[Turtle-eaters and other peoples in Karmania or Gedrosia]
Onesikritos and Nearchos write that from the river Indus to the Persian gulf [also modern Persian Gulf] and from there to Babylon by the marshes of the Euphrates is a voyage of 1,700 miles. In an angle of Karmania [i.e. on the Gulf of Oman] are the Chelonophagians (“Turtle-eaters”), who roof their houses with the shells and live on the meat of turtles. These people inhabit the promontory that is reached next after leaving the river Arabis [perhaps the Porali river, Pakistan]. They are covered all over, except their heads, with shaggy hair, and they wear clothes made of the skins of fishes.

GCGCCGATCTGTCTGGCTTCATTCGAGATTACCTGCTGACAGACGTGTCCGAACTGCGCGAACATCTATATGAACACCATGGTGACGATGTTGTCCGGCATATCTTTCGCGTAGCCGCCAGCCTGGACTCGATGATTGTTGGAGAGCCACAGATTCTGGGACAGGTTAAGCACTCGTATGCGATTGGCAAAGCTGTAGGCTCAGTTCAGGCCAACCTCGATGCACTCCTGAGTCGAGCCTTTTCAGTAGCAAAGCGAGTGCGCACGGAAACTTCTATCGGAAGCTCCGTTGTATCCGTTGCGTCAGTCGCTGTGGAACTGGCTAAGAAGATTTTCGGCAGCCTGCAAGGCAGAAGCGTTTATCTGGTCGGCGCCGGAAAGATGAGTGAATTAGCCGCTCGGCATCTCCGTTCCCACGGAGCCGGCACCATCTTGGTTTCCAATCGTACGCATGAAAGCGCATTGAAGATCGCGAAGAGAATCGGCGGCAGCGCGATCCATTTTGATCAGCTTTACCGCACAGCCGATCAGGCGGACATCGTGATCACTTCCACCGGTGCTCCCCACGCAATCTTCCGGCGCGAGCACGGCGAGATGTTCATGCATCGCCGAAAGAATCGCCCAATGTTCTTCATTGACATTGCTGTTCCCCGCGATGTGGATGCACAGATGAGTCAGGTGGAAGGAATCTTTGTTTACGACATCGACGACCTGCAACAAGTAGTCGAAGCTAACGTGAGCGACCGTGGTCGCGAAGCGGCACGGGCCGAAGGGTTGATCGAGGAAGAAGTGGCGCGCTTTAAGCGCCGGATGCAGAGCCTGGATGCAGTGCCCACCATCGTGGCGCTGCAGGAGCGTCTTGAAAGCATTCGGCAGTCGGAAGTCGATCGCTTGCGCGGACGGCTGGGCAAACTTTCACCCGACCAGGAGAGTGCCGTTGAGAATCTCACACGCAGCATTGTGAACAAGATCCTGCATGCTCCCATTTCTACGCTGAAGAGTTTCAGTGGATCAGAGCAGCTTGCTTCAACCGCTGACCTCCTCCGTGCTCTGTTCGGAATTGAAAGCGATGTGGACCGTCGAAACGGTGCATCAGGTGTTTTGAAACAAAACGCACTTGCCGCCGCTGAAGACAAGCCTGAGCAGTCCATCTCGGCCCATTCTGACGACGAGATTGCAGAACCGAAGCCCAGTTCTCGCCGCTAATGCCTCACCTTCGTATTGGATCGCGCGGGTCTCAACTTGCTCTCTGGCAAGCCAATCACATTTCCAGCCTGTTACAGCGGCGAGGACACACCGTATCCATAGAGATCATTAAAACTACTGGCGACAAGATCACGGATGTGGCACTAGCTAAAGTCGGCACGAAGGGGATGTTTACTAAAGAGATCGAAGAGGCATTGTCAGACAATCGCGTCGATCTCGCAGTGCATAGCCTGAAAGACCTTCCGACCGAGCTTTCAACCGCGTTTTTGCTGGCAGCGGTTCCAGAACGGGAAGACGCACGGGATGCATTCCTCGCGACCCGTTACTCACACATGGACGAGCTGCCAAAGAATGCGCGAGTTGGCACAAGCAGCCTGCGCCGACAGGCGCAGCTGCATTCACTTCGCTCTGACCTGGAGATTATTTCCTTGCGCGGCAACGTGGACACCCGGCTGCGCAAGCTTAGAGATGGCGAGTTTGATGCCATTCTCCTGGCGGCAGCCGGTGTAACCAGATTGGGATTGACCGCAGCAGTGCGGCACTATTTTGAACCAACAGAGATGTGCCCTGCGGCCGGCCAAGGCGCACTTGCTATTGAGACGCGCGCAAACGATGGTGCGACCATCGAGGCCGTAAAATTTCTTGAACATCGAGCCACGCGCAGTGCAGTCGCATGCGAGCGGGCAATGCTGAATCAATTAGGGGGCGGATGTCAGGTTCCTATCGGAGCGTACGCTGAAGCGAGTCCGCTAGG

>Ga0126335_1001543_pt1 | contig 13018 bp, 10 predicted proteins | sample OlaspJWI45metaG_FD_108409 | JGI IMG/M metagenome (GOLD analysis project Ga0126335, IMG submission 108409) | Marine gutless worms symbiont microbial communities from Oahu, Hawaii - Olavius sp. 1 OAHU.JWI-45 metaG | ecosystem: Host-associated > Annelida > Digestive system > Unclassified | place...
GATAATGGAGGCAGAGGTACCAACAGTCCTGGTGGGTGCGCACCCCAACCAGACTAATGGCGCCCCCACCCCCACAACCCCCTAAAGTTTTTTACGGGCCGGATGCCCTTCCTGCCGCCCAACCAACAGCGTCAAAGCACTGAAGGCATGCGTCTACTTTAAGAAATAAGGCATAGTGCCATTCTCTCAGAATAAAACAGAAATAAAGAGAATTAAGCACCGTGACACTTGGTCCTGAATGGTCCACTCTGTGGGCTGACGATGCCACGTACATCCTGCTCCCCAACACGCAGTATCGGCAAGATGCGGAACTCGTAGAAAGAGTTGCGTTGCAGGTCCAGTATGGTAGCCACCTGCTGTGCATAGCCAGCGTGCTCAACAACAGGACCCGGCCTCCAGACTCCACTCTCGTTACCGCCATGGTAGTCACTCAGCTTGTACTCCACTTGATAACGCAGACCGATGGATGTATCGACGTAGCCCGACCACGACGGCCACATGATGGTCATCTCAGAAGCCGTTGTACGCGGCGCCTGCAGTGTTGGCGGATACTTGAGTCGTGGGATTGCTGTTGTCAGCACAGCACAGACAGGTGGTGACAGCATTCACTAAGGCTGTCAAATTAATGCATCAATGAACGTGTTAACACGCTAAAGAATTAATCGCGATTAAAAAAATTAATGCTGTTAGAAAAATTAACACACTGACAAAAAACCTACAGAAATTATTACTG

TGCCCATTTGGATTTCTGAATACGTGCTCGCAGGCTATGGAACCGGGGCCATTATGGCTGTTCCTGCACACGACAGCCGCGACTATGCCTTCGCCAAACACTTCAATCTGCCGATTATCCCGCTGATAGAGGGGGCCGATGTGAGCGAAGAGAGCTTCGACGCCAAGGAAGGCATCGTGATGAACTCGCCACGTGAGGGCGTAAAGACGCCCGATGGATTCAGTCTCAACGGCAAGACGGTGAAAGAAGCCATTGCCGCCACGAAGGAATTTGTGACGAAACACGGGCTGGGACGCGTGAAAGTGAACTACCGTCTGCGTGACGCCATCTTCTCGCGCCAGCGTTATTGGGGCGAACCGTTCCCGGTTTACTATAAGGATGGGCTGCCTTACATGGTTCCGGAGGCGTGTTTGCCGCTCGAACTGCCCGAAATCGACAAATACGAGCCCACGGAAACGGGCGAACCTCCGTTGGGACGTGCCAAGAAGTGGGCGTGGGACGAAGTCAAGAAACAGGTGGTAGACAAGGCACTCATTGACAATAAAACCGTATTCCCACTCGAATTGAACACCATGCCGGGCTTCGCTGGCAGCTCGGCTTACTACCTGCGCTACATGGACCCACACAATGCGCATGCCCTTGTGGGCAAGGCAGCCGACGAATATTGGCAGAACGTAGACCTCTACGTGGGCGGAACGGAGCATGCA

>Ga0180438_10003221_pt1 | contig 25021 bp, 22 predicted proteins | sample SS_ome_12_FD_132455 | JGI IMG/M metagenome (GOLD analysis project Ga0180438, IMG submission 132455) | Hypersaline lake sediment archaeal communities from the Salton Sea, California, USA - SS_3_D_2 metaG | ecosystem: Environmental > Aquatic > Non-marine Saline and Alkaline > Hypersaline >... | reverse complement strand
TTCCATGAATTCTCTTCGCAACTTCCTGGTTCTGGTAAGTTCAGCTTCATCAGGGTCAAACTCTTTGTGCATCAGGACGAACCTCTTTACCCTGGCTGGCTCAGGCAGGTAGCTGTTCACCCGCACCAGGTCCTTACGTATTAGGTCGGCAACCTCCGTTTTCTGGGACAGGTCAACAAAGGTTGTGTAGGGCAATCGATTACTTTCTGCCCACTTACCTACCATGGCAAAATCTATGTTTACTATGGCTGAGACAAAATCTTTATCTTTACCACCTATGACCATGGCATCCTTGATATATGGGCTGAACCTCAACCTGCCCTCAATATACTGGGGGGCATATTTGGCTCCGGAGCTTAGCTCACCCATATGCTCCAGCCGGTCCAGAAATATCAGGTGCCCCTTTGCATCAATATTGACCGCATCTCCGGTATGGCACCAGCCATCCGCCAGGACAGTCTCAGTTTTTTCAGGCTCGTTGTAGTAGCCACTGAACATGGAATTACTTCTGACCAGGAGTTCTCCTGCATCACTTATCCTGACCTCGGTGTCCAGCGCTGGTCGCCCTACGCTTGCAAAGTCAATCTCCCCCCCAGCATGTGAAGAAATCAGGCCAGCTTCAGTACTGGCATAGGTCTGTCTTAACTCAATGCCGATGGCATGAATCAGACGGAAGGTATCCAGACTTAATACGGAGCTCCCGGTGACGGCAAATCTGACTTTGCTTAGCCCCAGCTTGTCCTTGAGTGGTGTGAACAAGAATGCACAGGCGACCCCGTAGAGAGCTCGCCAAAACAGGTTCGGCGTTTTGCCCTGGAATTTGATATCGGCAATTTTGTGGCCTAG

After the district belonging to these people, in the direction of India there is said to be an uninhabited island, Kaskandros, fifty miles out at sea, and next to it, with a strait flowing between, Stoidis, with a valuable pearl-fishery. After the promontory the Karmanians are adjoined by the Harmozaians, though some authorities place the Arbians between them, stretching all along the coast for four hundred and twenty-one miles. This promontory is the location of the port of the Macedonians and the altars of Alexander. The rivers are Siccanas and then the Dratinos and the Salson. After the Salson is cape Themisteas, and the inhabited island of Aphrodisias. . . [omitted material].